Got to love a short classic, but wish I could get the image of Robert Redford as Gatsby out of my head.more
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Reviews

Three stars? For The Great Gatsby? But it's F. Scott Fitzgerald!Exactly.Perhaps if I had read this classic in high school, as I should have, I would have been more impressed, but reading it now, spurred on by the new movie I haven't seen, left me underwhelmed. It is an unlovely story about unlovely characters. I don't have to like characters, but I have to at least find them interesting. Daisy and Tom and Gatsby are not. To paraphrase T. S. Eliot, they have measured out their lives in coffee spoons. All the tragedies are of their own making and not especially interesting.The writing, perhaps stellar in its day, seems stilted and sometimes unnecessarily convoluted now. The “old sport” stuff got old fast, and annoying. The book is short, around 160 pages in my copy, and still I was glad when it was done. At least now I can check it off my “I should read that someday” list.more
The Great Gatsby is hailed as one of the great American novels. The writing is beautiful. The plot lacks depth much like the lives of most superficial Americans. Fitzgerald's characters are living the so-called "American Dream" and one is living a lie. Fitzgerald shows us how the American dream can quickly turn into a nightmare. F. Scott Fitzgerald showed how cold and heartless people can be no matter how close they are to you. He also showed how complex and chaotic love can be. Overall, The Great Gatsby is not a complicated story , it's pretty simple which added to its elegance. Since finishing Gatsby, I'm still wondering how Fitzgerald wrote a character that was so charming and captivating but yet not ostentatious. Jay Gatsby was focused. He played his cards right and patiently to get what he wanted. Gatsby was hypnotizing. The hypnotic trance that Gatsby put on most people caused them to overlook the fact that the details of his life did not really add up. He was vague and intriguing. I have never read a more perfect narrator since "L" from Love by Toni Morrison until Nick Carraway the narrator of The Great Gatsby. Nick's observations were mainly objective but he too was hypnotized by Gatsby. Nick had "hope" in Gatsby but didn't like him very much. Nick was thrust into this circle of friends and lovers and ended up being the most dependable of them all. The driving force of the novel was Jay Gatsby's love for Daisy Buchanan. Both Jay and Tom, Daisy's husband, wanted control over Daisy's love. Daisy was the most dull of all the characters in my opinion. She was aloof and uncertain. She had this plantation mistress quality about her that I detested. I equally despised her husband Tom. Daisy was also a mother which was easily forgotten since she didn't possess any motherly qualities. The quality of Daisy's voice was mentioned several times throughout the novel but in the end it was pretty much silenced. It seemed as if Fitzgerald lost Daisy in the climax of the novel. I loved Gatsby. He is my new literary crush. The ending came too fast for me. I'm still looking for closure on Daisy's part. Nick was the most endearing of them all. I now hate the term, "old sport."more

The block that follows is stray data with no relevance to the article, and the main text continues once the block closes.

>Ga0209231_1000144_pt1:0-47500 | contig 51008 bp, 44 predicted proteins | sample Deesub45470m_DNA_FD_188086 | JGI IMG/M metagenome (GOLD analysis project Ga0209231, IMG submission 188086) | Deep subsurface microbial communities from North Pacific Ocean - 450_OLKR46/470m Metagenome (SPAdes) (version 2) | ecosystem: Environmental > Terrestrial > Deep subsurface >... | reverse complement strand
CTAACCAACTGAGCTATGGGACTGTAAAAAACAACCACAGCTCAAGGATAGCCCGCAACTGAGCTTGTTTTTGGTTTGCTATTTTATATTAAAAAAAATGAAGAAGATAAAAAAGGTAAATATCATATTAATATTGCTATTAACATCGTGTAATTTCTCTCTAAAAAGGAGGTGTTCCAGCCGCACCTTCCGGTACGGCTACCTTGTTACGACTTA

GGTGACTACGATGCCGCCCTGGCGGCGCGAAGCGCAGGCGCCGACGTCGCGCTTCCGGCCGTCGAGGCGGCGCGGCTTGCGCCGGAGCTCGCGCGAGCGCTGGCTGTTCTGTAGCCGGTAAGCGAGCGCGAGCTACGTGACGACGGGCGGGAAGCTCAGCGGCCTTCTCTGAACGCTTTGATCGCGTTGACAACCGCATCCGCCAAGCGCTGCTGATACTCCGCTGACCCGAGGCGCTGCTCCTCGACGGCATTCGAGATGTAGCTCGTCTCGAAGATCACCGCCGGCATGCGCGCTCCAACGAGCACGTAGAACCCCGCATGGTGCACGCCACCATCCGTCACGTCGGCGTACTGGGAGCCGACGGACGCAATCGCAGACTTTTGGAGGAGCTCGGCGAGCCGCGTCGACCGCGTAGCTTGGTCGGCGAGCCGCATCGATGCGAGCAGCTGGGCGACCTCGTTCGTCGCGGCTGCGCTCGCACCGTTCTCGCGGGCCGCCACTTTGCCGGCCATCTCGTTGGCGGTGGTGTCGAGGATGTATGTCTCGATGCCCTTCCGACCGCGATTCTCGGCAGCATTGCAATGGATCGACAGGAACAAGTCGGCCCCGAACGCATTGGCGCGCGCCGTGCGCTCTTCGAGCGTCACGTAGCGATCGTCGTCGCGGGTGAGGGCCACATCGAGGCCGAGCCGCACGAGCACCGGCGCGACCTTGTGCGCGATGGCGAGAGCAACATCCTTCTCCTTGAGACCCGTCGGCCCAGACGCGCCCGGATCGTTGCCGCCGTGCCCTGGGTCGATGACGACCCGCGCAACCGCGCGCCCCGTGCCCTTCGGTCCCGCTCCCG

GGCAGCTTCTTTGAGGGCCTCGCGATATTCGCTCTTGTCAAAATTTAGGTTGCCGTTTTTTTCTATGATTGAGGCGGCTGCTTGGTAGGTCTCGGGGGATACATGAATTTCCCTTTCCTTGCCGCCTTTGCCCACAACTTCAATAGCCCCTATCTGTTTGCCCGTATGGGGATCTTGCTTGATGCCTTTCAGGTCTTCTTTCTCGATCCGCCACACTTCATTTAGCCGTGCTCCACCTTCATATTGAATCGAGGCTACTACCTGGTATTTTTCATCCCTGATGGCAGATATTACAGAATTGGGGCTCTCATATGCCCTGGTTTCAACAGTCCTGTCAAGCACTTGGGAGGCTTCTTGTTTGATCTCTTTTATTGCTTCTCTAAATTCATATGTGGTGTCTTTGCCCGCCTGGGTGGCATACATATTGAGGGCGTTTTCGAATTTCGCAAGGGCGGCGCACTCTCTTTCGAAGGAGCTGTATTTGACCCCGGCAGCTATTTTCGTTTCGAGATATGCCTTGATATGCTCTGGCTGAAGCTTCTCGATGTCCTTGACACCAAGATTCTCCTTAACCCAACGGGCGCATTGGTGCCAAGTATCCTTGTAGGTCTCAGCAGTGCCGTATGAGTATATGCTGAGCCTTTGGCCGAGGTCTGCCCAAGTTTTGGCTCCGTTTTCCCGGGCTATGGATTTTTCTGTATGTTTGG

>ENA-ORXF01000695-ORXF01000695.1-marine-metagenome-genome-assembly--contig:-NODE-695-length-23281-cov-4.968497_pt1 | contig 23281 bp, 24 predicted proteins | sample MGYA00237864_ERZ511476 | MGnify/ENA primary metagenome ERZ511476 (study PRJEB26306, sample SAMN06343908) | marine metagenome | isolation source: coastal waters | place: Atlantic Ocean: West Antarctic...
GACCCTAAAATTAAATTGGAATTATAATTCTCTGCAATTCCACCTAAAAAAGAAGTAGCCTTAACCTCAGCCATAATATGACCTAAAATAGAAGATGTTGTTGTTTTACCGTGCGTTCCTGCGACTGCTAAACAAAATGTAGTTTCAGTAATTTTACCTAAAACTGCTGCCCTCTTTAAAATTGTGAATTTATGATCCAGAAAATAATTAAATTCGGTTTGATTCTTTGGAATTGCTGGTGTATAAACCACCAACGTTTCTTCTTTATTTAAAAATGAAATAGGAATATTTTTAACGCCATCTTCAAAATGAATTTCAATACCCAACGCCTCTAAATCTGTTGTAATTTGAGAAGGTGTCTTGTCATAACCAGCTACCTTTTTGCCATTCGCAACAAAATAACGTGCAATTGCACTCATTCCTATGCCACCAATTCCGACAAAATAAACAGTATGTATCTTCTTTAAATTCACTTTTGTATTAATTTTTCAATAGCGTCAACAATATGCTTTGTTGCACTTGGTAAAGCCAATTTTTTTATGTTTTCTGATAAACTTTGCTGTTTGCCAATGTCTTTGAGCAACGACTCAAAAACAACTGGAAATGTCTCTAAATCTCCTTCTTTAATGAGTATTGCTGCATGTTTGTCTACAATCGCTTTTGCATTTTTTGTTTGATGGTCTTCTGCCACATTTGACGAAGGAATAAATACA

Just wated to know what is this book that everyone on Goodreads has read. Must be required reading in the US, but why? ;)
Not bad story and not bad writing, but nothing special. And good books are timeless, this one belongs to an age and a place.more
The Great Gatsby is probably F. Scott Fitzgerald's greatest novel! A book that offers damning and insightful views of the American nouveau riche in the 1920s. The Great Gatsby is an American classic and a wonderfully evocative work.Like much of Fitzgerald's prose, it is neat and well crafted. Fitzgerald seems to have had a brilliant understanding of lives that are corrupted by greed and incredibly sad and unfulfilled. The novel is a product of its generation--with one of American literature's most powerful characters in the figure of Jay Gatsby, who is urbane and world-weary. Gatsby is really nothing more than a man desperate for love.more